We asked experts from several fungicide manufacturing companies: What’s the one key thing athletic field managers need to remember when making a fungicide application?

Rob Golembiewski
Green Solutions Specialist/Bayer

The one key thing to remember when making a fungicide application is to ensure that the fungicide is delivered when and where the fungi are attacking the plant. To accomplish this, the athletic field manager must understand when the disease is active (it may be prior to onset of symptoms) and whether the pathogen attacks the foliage, crown, or roots of the turfgrass plant. With this knowledge, a sports turf manager can select the proper application timing, spray nozzle and application volume to place the fungicide within the turf profile where it will have the greatest impact on disease control.

Jason Fausey
Director, Technical Services/Nufarm

Athletic field managers often become focused on managing a disease rather than asking, “Why does the field have this disease?” Disease identification, fungicide selection, proper use rate, application timing and coverage and other factors, ultimately determine the effectiveness of a fungicide application. However, the first question people should ask is, “Is there something I can do culturally to reduce the disease pressure, while maintaining the same level of turf quality?” Changes in mowing, irrigation, fertilization and aerification practices impact the results of every fungicide application, and when used in conjunction with fungicides, provide the most effective results.

Kyle Miller
Senior Technical Specialist/BASF

In order to get the most out of a fungicide application for an athletic field, it is very important to match up the diseases you are trying to eliminate with the proper fungicide — make sure the fungicide will control all of the potential diseases that could invade your turf. We also want to make sure that the fungicide we choose has long residual, so that it will be effective for a prolonged period of time. Minimizing the number of applications is very important from both a resource and cost standpoint.

Matt Cimino
Technical Services Advisor/Intelligro

The most important thing about spraying a fungicide for disease control is not allowing the disease to occur in the first place. Preventative applications of CIVITAS Turf Defense with StrengthIN trigger the plant’s defenses so that diseases are unable to gain the same foothold they otherwise would. The disease symptoms are then not expressed to the same extent when environmental conditions are favorable for disease development. If breakthrough occurs, symptoms are lessened and recovery time is reduced. Field managers can also be confident in using a product that is listed with the Organic Materials Review Institute (OMRI), especially at the recreation level where optics are so important.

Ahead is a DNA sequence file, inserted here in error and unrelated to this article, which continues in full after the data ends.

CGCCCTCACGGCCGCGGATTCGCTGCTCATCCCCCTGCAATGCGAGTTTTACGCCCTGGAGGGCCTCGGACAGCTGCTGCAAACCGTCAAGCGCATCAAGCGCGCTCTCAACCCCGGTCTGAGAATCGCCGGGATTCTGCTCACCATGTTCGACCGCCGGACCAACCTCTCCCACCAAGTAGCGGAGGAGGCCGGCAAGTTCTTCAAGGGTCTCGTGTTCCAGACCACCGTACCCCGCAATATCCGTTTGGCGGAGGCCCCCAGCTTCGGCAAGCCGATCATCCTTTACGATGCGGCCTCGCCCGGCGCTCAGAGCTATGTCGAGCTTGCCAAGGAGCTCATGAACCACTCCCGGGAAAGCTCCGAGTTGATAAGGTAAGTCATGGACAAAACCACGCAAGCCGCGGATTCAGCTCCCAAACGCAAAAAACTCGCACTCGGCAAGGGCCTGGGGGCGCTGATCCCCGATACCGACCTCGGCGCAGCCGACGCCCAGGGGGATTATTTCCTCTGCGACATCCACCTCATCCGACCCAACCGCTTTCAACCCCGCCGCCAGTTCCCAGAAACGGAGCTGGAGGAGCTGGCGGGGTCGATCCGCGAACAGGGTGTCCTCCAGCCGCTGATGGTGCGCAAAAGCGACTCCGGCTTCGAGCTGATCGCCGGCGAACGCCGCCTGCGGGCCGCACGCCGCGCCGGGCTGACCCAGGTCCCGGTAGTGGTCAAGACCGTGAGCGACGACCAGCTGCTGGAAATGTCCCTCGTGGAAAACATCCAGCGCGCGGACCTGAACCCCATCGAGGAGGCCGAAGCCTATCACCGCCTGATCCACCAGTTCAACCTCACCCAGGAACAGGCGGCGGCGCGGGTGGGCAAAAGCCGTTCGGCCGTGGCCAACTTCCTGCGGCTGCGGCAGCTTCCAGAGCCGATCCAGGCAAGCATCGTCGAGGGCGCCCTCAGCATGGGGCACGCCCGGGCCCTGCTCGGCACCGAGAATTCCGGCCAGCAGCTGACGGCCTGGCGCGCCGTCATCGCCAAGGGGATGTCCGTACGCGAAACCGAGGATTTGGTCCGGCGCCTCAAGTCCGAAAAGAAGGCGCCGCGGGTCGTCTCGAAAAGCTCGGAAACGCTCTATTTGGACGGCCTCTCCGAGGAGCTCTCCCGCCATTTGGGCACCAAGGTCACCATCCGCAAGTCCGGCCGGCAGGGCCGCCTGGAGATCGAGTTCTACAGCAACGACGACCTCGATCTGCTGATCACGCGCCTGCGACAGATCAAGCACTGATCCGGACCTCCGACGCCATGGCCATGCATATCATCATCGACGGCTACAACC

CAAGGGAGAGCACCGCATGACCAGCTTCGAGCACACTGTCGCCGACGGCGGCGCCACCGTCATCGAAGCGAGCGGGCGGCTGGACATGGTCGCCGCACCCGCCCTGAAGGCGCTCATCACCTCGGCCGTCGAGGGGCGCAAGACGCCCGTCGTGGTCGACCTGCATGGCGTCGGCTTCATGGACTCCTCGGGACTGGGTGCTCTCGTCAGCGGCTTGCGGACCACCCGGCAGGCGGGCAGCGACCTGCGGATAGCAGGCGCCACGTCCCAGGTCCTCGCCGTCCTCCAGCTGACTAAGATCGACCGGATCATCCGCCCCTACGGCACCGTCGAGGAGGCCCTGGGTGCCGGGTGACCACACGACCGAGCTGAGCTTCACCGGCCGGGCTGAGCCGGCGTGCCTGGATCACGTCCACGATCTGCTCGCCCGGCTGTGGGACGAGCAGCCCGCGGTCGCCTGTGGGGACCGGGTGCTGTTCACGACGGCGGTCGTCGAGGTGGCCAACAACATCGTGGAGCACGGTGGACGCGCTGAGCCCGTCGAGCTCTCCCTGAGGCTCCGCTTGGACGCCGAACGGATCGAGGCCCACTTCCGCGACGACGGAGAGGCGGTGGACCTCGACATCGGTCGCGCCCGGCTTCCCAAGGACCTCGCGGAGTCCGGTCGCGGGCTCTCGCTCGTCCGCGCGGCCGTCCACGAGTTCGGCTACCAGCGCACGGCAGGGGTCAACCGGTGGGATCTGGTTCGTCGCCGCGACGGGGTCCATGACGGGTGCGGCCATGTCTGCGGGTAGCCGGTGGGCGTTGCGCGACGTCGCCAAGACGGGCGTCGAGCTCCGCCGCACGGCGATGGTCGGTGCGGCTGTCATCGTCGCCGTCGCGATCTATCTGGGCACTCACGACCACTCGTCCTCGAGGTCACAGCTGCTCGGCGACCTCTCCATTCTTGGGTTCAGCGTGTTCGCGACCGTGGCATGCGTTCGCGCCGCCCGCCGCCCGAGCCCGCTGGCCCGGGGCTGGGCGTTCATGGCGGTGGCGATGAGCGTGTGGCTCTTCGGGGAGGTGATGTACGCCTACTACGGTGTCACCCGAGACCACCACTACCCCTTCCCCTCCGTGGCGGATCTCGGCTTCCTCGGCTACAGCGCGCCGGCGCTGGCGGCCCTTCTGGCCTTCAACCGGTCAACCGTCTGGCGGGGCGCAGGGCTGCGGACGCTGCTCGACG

Mike Agnew
Technical Manager/ Syngenta

There is no one most important thing. There are several key factors to a successful fungicide application — from selecting the appropriate water volume and the right nozzle, to determining if you are targeting a soil-borne or foliar disease, to making sure your sprayer is properly calibrated — all of these are critical factors to making your application. Prior to application, we recommend conducting a jar test to ensure compatibility and incorporate Primo Maxx plant growth regulator with fungicides to maximize fungicide efficacy. Combining these steps will allow you to get the most out of your fungicide application.

Colleen M. Tocci
Marketing and Product Manager / Engage Agro USA

The most important thing an athletic field manager can do is to make sure that the fungicide application will be effective and sustainable when possible. Researchers nationwide test for product efficacy and many recommend a rotation of fungicides with different FRAC codes to manage resistance issues. Additionally, products with active ingredients that are deemed “safer” for the environment, yet effective, are a focus of chemical manufacturers. Along with conventional chemistries, athletic field managers have options with OMRI listed products or new methods of control and can use fungicides effectively.